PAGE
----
divides

an integer \( n \) is divisible by a non-zero integer \( m \) if there exists an integer \( k \) such that \( n = k \cdot m \). If this is all true we write \( m | n \).

1 divides everything

Suppose that \( j \in \mathbb{Z} \), then \( 1 | j \)

In the definition of divides take \( k = j \), then we can see that \( j = j \cdot 1 \) thus we can say that \( 1 | j \)

0 is divisible by everything

for any \( d \in \mathbb{Z}^{\ne 0} , d | 0 \)

In the definition of divides take \( k = 0 \), then we can see that \( 0 = 0 \cdot d \) thus we can say that \( d | 0 \)

any integer cannot divide something smaller than itself

Suppose that \( m \in \mathbb{Z} \), then for any \( a \in \mathbb{Z}^{\ne 0} \) such that \( - \left | m \right | < a < \left | m \right | \), then \( m \) does not divide \( a \)

Suppose that for the sake of contradiciton that \( m | a \) , then there is some \( k \in \mathbb{Z} \) such that \( a = m k \)

forced division of sum

Suppose that \( m | a \) and that \( m | \left ( a + b \right ) \) then \( m | b \)

TODO

even number

Given an integer \( a \), we say that it is even when \( 2 | a \)

quotient remainder

Suppose that \( a , b \in \mathbb{Z} \), but that \( b \ne 0 \), then there exists unique integers \( q , r \) such that \( a = b \cdot q + r \) where \( 0 \le r \lt \left | b \right | \)

Let \( a , b \in \mathbb{Z} \) and assume \( b \ne 0 \). Define \( S = \left \lbrace x \in \mathbb{Z} : x \ge 0 \text{ and } x = a + \left | b \right | \cdot k \text{ where } k \in \mathbb{Z} \right \rbrace \supseteq \mathbb{N}_{0} \), we'll show that \( S \) is non-empty. We can think of \( S \) as taking \( a \) and then either adding muliples of \( \left | b \right | \) or subtracting them to \( a \), each time leaving some remainder, thinking ahead we can guess that the smallest value of this set should be the smallest remainder and possibly the \( r \) we are looking for.

If \( a \ge 0 \) then when \( k = 0 \) we have \( a + \left | b \right | \cdot k = a \ge 0 \) thus \( a \in S \), on the other hand if \( a \lt 0 \), then observe that since \( 0 \le r \lt \left | b \right | \), then \( 1 \le \left | b \right | \iff 0 \le \left | b \right | - 1 \) and also \( - a \gt 0 \), then we have \( 0 \le \left ( \left | b \right | - 1 \right ) \cdot \left ( - a \right ) \). But also we can see that \( \left ( \left | b \right | - 1 \right ) \cdot \left ( - a \right ) = \left | b \right | \cdot \left ( - a \right ) + a \) so it's of the form of an element in \( S \) and since it's non-negative, it must be an element of \( S \). Therefore this paragraph shows us that \( S \) has at least one element, no matter the value of \( a \).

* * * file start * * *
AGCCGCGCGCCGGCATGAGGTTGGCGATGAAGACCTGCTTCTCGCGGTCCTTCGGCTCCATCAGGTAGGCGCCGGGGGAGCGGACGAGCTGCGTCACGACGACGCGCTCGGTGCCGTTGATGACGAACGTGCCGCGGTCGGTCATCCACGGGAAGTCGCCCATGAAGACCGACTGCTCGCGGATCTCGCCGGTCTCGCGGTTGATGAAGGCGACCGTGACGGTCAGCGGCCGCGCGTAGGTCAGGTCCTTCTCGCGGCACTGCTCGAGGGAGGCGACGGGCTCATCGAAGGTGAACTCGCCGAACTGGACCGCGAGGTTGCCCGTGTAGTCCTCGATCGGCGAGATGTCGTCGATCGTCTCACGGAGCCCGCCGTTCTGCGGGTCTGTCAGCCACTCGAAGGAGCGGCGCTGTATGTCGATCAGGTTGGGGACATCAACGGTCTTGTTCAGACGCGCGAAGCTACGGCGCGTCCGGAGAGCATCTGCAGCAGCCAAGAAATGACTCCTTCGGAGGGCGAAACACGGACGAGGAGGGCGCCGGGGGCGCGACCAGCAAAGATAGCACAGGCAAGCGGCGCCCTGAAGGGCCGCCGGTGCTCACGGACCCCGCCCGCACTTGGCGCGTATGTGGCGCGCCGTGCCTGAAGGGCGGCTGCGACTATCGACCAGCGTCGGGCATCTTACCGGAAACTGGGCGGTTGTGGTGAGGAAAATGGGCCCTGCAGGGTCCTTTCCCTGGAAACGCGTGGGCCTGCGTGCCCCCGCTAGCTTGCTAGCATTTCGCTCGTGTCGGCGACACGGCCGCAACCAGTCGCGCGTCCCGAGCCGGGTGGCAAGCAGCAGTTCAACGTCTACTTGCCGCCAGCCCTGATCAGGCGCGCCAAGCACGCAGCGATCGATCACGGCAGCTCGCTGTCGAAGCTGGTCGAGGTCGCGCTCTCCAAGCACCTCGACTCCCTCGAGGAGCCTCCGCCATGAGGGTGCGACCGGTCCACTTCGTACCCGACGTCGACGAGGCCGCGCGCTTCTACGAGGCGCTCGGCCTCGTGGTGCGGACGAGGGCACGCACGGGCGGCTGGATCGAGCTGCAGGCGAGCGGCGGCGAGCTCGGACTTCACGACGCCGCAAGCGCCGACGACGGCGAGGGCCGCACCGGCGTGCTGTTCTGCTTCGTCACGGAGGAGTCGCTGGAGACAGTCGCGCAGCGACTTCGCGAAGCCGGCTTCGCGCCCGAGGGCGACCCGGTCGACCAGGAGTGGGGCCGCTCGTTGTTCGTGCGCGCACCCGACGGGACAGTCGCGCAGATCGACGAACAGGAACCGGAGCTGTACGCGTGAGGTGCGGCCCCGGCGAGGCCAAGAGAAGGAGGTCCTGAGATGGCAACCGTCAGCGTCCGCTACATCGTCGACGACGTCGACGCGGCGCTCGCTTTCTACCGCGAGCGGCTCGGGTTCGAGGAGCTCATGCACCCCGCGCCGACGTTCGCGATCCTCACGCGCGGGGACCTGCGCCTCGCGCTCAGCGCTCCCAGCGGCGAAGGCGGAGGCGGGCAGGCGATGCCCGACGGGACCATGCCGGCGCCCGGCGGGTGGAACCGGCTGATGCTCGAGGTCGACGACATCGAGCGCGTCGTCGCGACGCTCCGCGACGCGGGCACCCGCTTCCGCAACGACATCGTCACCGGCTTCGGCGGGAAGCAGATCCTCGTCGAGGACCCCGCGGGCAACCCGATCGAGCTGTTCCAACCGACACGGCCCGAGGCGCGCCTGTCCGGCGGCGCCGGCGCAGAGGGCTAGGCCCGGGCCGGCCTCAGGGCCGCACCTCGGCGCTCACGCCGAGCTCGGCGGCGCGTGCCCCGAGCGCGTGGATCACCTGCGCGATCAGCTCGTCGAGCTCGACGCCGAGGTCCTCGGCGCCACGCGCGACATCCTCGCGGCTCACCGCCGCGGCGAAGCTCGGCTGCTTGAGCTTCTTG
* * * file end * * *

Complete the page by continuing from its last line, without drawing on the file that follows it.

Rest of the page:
Due to this and since \( S \subseteq \mathbb{N}_{0} \), then by the well ordering principle there is some smallest element \( s \in S \), we know that this value satisfies \( s = a - \left | b \right | \cdot k \). Now we will show that \( 0 \le s \lt \left | b \right | \).

\( s \in S \) so therefore \( s \ge 0 \), if we were to assume that \( s \ge \left | b \right | \) then \( s - \left | b \right | \ge 0 \). By recalling the equality that \( s \) satisifies we can write \( s - \left | b \right | = \left ( a - \left | b \right | \cdot k \right ) - \left | b \right | = a - \left | b \right | \left ( k + 1 \right ) \), therefore \( s - \left | b \right | \in S \) but since \( \left | b \right | \gt 1 \) then \( s - \left | b \right | \lt s \) which is a contradiction because we assumed that \( s \) was the smallest element in \( S \), thus we must have that \( s < \left | b \right | \)